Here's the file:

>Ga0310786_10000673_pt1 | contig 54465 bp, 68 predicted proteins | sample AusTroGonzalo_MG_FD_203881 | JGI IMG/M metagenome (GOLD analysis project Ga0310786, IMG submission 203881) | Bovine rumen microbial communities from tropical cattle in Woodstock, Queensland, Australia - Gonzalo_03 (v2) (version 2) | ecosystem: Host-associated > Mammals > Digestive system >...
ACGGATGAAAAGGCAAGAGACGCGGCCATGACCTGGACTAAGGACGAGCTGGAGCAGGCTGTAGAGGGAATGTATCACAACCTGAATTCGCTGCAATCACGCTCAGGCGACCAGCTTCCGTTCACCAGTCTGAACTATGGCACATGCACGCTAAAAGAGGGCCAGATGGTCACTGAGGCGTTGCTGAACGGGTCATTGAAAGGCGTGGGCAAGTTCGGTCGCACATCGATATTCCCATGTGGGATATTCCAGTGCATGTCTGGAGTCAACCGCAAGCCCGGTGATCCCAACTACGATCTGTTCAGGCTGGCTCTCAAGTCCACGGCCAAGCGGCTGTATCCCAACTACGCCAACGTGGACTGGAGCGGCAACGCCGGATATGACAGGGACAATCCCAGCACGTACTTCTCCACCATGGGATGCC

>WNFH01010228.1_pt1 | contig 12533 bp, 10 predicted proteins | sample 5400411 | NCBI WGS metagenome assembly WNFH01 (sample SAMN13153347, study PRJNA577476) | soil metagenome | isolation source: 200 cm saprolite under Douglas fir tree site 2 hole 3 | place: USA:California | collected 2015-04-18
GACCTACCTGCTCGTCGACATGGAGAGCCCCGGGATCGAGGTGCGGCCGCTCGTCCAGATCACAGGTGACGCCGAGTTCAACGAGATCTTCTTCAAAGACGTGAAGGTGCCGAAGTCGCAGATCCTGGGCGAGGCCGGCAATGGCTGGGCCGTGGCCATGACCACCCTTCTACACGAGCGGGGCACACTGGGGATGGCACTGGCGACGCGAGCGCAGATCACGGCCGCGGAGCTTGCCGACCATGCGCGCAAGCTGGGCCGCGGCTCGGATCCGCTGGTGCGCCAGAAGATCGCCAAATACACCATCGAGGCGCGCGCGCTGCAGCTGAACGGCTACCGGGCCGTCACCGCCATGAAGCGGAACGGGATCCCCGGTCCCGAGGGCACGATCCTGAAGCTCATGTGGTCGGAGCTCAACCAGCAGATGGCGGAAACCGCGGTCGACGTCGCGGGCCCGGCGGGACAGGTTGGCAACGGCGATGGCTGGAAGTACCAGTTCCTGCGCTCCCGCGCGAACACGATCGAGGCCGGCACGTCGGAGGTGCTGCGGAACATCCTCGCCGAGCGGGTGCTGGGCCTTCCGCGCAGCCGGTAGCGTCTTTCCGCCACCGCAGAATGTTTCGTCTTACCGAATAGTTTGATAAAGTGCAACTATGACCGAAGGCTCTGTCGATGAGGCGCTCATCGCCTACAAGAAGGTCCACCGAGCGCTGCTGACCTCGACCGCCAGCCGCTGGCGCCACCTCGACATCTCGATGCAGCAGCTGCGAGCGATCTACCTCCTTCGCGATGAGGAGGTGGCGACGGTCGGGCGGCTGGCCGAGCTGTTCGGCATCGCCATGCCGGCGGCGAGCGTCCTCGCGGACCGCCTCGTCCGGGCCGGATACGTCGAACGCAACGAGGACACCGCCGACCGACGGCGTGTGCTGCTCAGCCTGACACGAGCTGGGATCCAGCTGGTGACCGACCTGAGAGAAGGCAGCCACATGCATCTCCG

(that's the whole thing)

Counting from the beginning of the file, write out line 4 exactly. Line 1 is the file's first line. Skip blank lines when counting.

GACCTACCTGCTCGTCGACATGGAGAGCCCCGGGATCGAGGTGCGGCCGCTCGTCCAGATCACAGGTGACGCCGAGTTCAACGAGATCTTCTTCAAAGACGTGAAGGTGCCGAAGTCGCAGATCCTGGGCGAGGCCGGCAATGGCTGGGCCGTGGCCATGACCACCCTTCTACACGAGCGGGGCACACTGGGGATGGCACTGGCGACGCGAGCGCAGATCACGGCCGCGGAGCTTGCCGACCATGCGCGCAAGCTGGGCCGCGGCTCGGATCCGCTGGTGCGCCAGAAGATCGCCAAATACACCATCGAGGCGCGCGCGCTGCAGCTGAACGGCTACCGGGCCGTCACCGCCATGAAGCGGAACGGGATCCCCGGTCCCGAGGGCACGATCCTGAAGCTCATGTGGTCGGAGCTCAACCAGCAGATGGCGGAAACCGCGGTCGACGTCGCGGGCCCGGCGGGACAGGTTGGCAACGGCGATGGCTGGAAGTACCAGTTCCTGCGCTCCCGCGCGAACACGATCGAGGCCGGCACGTCGGAGGTGCTGCGGAACATCCTCGCCGAGCGGGTGCTGGGCCTTCCGCGCAGCCGGTAGCGTCTTTCCGCCACCGCAGAATGTTTCGTCTTACCGAATAGTTTGATAAAGTGCAACTATGACCGAAGGCTCTGTCGATGAGGCGCTCATCGCCTACAAGAAGGTCCACCGAGCGCTGCTGACCTCGACCGCCAGCCGCTGGCGCCACCTCGACATCTCGATGCAGCAGCTGCGAGCGATCTACCTCCTTCGCGATGAGGAGGTGGCGACGGTCGGGCGGCTGGCCGAGCTGTTCGGCATCGCCATGCCGGCGGCGAGCGTCCTCGCGGACCGCCTCGTCCGGGCCGGATACGTCGAACGCAACGAGGACACCGCCGACCGACGGCGTGTGCTGCTCAGCCTGACACGAGCTGGGATCCAGCTGGTGACCGACCTGAGAGAAGGCAGCCACATGCATCTCCG